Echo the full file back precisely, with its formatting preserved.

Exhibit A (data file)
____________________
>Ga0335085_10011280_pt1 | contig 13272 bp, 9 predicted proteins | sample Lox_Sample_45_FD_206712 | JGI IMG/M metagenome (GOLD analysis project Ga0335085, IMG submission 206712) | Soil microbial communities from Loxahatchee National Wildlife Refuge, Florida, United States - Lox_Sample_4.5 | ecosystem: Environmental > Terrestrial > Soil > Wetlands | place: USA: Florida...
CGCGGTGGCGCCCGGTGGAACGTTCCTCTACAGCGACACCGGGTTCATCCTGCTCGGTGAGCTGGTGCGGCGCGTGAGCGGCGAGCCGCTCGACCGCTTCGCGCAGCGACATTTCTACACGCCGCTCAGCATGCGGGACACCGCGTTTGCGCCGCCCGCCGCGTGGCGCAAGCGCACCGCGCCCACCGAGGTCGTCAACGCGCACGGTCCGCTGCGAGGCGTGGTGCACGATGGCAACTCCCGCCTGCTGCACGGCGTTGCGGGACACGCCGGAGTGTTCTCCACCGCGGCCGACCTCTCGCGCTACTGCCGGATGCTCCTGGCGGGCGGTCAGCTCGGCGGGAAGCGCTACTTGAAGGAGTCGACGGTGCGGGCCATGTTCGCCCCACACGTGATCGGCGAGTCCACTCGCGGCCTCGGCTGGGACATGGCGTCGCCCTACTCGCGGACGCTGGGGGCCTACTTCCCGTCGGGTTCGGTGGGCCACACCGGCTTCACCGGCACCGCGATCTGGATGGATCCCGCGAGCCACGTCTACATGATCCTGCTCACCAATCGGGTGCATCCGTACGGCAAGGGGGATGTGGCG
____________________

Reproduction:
>Ga0335085_10011280_pt1 | contig 13272 bp, 9 predicted proteins | sample Lox_Sample_45_FD_206712 | JGI IMG/M metagenome (GOLD analysis project Ga0335085, IMG submission 206712) | Soil microbial communities from Loxahatchee National Wildlife Refuge, Florida, United States - Lox_Sample_4.5 | ecosystem: Environmental > Terrestrial > Soil > Wetlands | place: USA: Florida...
CGCGGTGGCGCCCGGTGGAACGTTCCTCTACAGCGACACCGGGTTCATCCTGCTCGGTGAGCTGGTGCGGCGCGTGAGCGGCGAGCCGCTCGACCGCTTCGCGCAGCGACATTTCTACACGCCGCTCAGCATGCGGGACACCGCGTTTGCGCCGCCCGCCGCGTGGCGCAAGCGCACCGCGCCCACCGAGGTCGTCAACGCGCACGGTCCGCTGCGAGGCGTGGTGCACGATGGCAACTCCCGCCTGCTGCACGGCGTTGCGGGACACGCCGGAGTGTTCTCCACCGCGGCCGACCTCTCGCGCTACTGCCGGATGCTCCTGGCGGGCGGTCAGCTCGGCGGGAAGCGCTACTTGAAGGAGTCGACGGTGCGGGCCATGTTCGCCCCACACGTGATCGGCGAGTCCACTCGCGGCCTCGGCTGGGACATGGCGTCGCCCTACTCGCGGACGCTGGGGGCCTACTTCCCGTCGGGTTCGGTGGGCCACACCGGCTTCACCGGCACCGCGATCTGGATGGATCCCGCGAGCCACGTCTACATGATCCTGCTCACCAATCGGGTGCATCCGTACGGCAAGGGGGATGTGGCG